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So, you think it's good to store pet food in tupperware or the freezer?

PURRS & GROWLS A conversational forum for animal lovers. Veterinarian rants from soapbox on pet issues. Join for fun, education, debate! More at www.animaldoctormuskego.com.

I was just made aware of yet another dry kibble diet that is being recalled due to potential Salmonella. (For more on that visit Facebook: Animal Doctor Holistic Veterinary Complex)

However, what is interesting, is that one of the most dangerous and common reasons why pets become seriously ill from a dry, kibble diet is the presence of aflatoxins, or simply speaking mold. A major fallacy is that you should store kibble pet food in a separate plastic or rubber bin or even in the freezer to better preserve it.

The expense that pet food manufacturers incur to produce special packaging to protect their diets and keep them as fresh as possible is huge. It is strongly recommended that you keep the food in the original packaging. If you want to put that bag inside a larger bin, that is fine. (Of course this may help to keep insects or other pests out of the food if it is stored in the garage or a basement.) It is best that the food not touch the plastic sides of a bin. It may absorb toxins from the plastic. Storing dry kibble in the freezer can actually increase the development of moisture in the food. This will enhance the growth of mold when the product is removed from the freezer. It is important that the food stay dry and at normal room temperature.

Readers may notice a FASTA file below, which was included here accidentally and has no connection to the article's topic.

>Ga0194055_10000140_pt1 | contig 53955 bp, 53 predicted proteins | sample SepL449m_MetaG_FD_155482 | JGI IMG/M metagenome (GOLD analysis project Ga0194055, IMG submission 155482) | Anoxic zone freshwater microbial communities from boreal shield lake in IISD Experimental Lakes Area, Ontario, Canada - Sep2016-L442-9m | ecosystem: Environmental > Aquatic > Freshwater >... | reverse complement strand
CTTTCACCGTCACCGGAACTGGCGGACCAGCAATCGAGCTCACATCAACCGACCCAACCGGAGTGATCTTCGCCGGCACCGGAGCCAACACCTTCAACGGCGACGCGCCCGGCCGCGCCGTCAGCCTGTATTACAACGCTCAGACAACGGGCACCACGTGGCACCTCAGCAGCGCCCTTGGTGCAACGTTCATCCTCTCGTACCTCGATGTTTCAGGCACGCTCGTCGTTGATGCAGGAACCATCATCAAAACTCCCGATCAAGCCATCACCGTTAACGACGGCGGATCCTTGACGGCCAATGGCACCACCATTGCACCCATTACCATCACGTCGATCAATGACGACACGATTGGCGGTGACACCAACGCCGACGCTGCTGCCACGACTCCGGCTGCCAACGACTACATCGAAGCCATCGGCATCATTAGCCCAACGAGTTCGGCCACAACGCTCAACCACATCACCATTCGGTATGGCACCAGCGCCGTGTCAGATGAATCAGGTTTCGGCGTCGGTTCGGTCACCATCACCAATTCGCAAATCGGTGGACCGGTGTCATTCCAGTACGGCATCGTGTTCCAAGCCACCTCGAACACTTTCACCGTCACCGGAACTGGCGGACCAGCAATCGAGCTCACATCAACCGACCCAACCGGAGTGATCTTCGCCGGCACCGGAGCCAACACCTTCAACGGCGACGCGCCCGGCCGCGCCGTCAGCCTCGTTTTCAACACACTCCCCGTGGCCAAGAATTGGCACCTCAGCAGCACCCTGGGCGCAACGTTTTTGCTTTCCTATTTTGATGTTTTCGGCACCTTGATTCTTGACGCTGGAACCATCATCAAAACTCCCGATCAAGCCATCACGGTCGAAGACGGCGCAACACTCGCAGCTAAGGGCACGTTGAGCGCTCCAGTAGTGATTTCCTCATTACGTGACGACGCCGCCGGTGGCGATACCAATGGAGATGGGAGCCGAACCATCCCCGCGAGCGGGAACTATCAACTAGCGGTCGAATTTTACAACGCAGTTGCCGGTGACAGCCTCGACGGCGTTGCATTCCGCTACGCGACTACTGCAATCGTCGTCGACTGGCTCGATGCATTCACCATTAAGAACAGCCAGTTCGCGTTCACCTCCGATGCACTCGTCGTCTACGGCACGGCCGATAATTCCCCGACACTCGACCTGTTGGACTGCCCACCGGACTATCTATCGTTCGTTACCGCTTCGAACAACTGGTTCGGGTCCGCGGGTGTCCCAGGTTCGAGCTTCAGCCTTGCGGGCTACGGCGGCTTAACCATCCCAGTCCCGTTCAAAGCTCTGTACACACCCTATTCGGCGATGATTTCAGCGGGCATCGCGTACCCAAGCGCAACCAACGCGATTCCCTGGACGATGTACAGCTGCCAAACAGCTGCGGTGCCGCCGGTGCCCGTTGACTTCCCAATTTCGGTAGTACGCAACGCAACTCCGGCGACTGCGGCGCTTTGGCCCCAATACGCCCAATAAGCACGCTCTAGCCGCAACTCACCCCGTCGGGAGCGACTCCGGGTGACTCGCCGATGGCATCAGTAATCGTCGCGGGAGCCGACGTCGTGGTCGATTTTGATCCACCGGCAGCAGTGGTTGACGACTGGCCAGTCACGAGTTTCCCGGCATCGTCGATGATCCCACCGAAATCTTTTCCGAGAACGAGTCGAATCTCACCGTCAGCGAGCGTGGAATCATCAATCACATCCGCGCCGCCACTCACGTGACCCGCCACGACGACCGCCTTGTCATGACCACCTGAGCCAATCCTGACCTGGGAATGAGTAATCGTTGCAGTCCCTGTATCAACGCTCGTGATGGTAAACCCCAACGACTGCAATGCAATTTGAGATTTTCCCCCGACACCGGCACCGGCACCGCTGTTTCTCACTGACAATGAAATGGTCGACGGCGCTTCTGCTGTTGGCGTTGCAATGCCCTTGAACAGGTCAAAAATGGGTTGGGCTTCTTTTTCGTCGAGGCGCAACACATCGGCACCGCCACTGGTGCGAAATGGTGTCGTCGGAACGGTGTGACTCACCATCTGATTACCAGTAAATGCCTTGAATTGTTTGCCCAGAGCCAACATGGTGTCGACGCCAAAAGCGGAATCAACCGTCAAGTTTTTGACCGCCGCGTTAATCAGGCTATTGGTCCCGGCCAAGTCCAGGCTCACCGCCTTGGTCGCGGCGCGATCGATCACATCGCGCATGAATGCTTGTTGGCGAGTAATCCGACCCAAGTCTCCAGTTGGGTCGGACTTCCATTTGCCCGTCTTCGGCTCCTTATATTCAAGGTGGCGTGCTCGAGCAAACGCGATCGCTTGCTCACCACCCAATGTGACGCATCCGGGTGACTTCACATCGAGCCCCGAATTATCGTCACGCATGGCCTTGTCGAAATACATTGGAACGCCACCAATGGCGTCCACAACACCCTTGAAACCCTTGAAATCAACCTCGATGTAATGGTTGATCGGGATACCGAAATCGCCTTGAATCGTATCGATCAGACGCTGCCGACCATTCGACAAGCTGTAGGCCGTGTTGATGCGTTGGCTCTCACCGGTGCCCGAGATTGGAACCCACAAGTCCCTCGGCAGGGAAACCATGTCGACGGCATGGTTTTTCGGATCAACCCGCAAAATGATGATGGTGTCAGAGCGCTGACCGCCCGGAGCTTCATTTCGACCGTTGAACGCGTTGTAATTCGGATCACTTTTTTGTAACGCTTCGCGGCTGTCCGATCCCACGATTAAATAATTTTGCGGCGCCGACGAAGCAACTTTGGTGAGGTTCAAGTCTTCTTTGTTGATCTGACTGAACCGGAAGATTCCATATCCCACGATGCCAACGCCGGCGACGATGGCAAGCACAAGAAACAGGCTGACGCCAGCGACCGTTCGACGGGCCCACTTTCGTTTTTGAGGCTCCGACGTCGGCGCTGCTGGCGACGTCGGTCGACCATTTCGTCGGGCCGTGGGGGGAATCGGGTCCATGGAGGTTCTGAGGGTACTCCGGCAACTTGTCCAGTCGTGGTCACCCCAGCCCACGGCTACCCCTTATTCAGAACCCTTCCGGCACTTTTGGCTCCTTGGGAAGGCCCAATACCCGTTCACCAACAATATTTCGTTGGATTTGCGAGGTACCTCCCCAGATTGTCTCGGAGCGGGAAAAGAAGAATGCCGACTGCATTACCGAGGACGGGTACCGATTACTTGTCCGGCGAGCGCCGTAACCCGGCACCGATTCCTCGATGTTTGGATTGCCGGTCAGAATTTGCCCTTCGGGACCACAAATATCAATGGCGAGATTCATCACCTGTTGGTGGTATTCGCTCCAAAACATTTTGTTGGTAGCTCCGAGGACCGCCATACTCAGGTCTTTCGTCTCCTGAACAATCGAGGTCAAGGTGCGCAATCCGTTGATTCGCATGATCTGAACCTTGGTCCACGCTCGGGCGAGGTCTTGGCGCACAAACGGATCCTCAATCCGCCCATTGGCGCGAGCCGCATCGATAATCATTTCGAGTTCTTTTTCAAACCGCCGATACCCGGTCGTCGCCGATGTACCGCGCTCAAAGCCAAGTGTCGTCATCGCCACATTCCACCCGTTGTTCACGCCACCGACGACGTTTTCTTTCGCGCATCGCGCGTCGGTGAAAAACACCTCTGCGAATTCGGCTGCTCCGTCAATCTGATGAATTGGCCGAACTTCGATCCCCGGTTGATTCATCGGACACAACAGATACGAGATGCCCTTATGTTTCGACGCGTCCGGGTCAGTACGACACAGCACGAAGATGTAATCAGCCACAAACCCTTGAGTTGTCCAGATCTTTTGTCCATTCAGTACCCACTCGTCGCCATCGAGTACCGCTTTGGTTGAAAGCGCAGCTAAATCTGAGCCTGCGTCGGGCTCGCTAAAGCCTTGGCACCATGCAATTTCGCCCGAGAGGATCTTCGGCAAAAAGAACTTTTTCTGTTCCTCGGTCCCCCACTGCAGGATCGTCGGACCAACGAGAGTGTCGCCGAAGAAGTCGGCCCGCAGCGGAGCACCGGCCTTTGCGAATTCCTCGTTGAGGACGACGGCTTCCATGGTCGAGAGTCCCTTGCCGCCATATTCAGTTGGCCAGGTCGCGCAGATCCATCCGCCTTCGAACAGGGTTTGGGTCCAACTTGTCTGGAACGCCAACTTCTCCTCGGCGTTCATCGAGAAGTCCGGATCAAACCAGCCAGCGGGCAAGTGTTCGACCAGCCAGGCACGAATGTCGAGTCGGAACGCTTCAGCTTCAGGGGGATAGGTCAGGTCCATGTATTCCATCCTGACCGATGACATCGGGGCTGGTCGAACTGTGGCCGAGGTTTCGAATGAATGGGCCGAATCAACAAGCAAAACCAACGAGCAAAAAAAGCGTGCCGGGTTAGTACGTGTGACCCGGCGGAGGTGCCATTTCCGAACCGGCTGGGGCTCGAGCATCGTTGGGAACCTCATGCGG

Manufacturing of quality bags is an industry in itself. In particular, the companies which produce foods without artificial preservatives will utilize packaging with special lining, seals, ziplocks and even vents in the bag. This same companies use more natural preservatives such as Vitamin E and rosemary. But, remember, no matter what, these dry, kibble diets sit on warehouse shelves for weeks to months. Sometimes, aflatoxins are present before you even purchase the food.Kibble diets are never really "fresh". Try to purchase from small retailers that purchase in small quantities and have the freshest available.

For truly fresh food, consider quality, meat protein, commercial raw diets. You can feed these exclusively, or combine them with a kibble diet. For more on this topic, visit www.animaldoctormuskego.com. A book with research on aflatoxins is Food Pets Die For, by Ann Martin.

This post is contributed by a community member. The views expressed in this blog are those of the author and do not necessarily reflect those of Patch Media Corporation. Everyone is welcome to submit a post to Patch. If you'd like to post a blog, go here to get started.

Dr. Jodie April 12, 2012 at 02:45 PM
You're welcome. I am glad to have a forum where I can reach pet lovers with info like this!
HCH April 12, 2012 at 03:59 PM
Where is the best place to store dehydrated food?
Dr. Jodie April 12, 2012 at 05:45 PM
Store dehydrated food in cool, dark place like kitchen cabinet, again NOT the fridge like you might think!
Kory Thompson Severson April 16, 2012 at 02:17 PM
Thanks for the info. This answered a few of our questions.
Dr. Jodie April 16, 2012 at 04:30 PM
You're very welcome! Please let me know if you have any other food-related questions. I love discussing pet nutrition!

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